IOWA CITY — Keenan Davis has bulked up and filled out. A couple of decades ago, he might have played outside linebacker for a Big Ten school.
But the 6-foot-3, 215-pound Iowa sophomore is fitting in just fine at wide receiver. He gained 15 pounds from last year after a season under Iowa’s strength and conditioning coach Chris Doyle. As a result, Davis is much more sanguine entering his second season at Iowa.
“It was probably the best thing that’s ever happened to all of us,” said Davis, talking about the off-season strength and conditioning program. “You put in as much as you get out of it. So when you go out there, you just bust your butt and you’re going to get stronger. Coach Doyle puts that in our heads. I think that’s the biggest thing and hardest thing to do.
“If you do it correctly and work your heart out, you are going to see the differences in your body on the field and confidence.”
Davis, a Cedar Rapids native, played sparingly as a true freshman last year. He got on the field for every game, but caught only four passes for 55 yards. He hauled in a 10-yard touchdown reception against Iowa State and returned one kickoff for 11 yards.
If there’s one change — outside of the obvious weight gain — it’s that Davis appears more self-assured within the offense. As a freshman, he said he constantly thought about where he was supposed to be on each play. After a year of repetition and work with Iowa’s quarterbacks, Davis said he can read the defense before he gets into his route.
“I knew what I was doing, but it was fast,” Davis said. “Everybody would probably say the same thing as a freshman. Now it slows down, you can see everything. You can actually be that player that they recruited and you saw what they did in high school.”
Davis was one of Iowa’s most highly decorated athletes coming out of Cedar Rapids Washington in 2009. He competed in the Under Armour All-American Game and was a Super Prep Top 100 as a senior. At Washington he caught 169 passes for 2,602 yards and 26 touchdowns, while picking off eight passes on defense. He also helped Washington win the Class 4A state track crown as a senior.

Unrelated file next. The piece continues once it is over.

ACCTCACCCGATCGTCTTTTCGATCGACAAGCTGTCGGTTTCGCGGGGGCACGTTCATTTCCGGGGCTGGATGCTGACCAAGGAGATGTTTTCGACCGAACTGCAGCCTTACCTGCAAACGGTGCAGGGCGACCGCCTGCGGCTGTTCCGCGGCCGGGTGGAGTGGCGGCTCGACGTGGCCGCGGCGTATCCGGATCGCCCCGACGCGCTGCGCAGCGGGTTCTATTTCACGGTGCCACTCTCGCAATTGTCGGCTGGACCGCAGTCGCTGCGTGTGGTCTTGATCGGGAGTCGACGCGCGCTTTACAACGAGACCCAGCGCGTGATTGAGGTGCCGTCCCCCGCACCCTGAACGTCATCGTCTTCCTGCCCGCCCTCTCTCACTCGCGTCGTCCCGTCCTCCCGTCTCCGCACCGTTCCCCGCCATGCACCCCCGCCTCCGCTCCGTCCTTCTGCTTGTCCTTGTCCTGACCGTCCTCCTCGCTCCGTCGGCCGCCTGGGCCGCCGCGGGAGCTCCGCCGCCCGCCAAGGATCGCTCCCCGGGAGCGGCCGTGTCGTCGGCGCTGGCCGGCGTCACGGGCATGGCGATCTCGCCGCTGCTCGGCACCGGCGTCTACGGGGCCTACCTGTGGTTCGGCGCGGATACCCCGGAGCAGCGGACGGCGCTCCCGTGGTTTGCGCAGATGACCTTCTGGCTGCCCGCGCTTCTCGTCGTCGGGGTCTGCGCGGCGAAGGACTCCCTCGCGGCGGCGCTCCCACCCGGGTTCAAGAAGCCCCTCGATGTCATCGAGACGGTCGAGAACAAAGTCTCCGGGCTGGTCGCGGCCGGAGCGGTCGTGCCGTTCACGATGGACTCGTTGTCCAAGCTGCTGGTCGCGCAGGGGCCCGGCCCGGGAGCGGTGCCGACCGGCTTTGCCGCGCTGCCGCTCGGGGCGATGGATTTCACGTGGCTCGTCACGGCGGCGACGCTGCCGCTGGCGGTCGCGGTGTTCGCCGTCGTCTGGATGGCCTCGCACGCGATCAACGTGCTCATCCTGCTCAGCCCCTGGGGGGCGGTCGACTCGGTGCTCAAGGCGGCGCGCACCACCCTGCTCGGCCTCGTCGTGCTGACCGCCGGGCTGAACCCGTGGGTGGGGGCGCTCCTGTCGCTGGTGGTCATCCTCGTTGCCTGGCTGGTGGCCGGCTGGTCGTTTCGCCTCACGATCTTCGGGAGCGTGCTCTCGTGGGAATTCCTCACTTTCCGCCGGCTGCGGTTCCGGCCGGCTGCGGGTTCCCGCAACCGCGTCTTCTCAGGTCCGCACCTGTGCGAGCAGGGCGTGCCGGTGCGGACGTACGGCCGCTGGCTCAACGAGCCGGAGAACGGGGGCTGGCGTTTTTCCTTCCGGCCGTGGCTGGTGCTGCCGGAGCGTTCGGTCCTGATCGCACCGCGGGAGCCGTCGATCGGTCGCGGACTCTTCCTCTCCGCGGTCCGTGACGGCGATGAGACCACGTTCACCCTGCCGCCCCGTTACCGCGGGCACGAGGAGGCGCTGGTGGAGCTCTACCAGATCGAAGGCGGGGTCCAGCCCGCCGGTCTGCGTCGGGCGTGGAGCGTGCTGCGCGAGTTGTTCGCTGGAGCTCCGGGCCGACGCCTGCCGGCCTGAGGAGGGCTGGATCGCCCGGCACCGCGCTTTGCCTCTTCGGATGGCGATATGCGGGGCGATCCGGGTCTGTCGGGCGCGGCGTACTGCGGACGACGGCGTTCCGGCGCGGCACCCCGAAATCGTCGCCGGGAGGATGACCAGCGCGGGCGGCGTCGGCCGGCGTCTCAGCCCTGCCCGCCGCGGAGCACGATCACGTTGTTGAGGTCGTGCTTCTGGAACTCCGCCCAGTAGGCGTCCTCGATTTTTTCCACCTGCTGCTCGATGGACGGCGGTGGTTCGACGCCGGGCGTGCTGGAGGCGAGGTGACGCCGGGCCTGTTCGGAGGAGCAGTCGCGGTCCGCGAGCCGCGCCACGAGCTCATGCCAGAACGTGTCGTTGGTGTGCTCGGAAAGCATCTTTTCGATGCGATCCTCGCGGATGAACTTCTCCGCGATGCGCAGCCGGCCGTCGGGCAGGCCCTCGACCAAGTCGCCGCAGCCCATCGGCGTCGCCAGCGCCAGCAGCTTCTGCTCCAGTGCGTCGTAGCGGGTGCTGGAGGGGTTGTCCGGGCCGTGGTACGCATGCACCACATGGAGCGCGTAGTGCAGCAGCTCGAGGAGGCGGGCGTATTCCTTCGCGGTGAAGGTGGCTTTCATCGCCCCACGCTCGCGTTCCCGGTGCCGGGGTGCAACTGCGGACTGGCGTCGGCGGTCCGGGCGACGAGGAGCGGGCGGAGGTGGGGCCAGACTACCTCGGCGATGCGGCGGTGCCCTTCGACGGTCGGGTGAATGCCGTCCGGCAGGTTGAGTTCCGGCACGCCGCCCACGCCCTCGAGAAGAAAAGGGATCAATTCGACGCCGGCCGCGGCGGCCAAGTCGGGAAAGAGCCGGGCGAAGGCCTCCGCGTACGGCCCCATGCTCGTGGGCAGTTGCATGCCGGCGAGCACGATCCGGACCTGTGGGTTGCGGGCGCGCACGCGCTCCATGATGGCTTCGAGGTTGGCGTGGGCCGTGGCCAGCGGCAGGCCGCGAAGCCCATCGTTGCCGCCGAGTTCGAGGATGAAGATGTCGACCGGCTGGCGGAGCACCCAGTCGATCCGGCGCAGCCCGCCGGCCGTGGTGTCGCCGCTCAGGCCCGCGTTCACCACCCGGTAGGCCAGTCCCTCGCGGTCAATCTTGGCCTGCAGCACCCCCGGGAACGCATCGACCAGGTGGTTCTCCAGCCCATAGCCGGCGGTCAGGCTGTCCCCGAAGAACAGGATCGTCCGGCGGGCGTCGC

Although Davis’ contributions last year were modest, Iowa Coach Kirk Ferentz compared Davis’ efforts to former Iowa linebacker A.J. Edds, who also played as a true freshman. Edds played in only nine games and had only nine tackles, but his on-field playing experience vaulted him into a team leadership role by the team he was a sophomore.
“(Davis has) really taken a step, and that’s good,” Ferentz said. “ That’s part of, I’ m not saying it’s the A.J. Edds story, but it’s a little bit like that. He played last year — not a lot of reps during the course of the season — but I think that year really helped. He’s done a nice job, I think, this out-of-season. He’s back a lot more mature and confident in his actions. He’s had a good camp.”
Davis, 19, is listed as a second-team receiver, alongside senior Colin Sandeman, behind senior Derrell Johnson-Koulianos and junior Marvin McNutt. Davis said he’s “more in with the crew” this year off-the-field as much as on it. He’s learned from Iowa’s veterans and made a favorable impression upon them.
“He’s a year older, and he’s smarter on the field,” McNutt said. “As a young freshman it was kind of hard to get the whole system down in one year, but he’s definitely a lot stronger and a lot faster. His playmaking ability is always impressive.”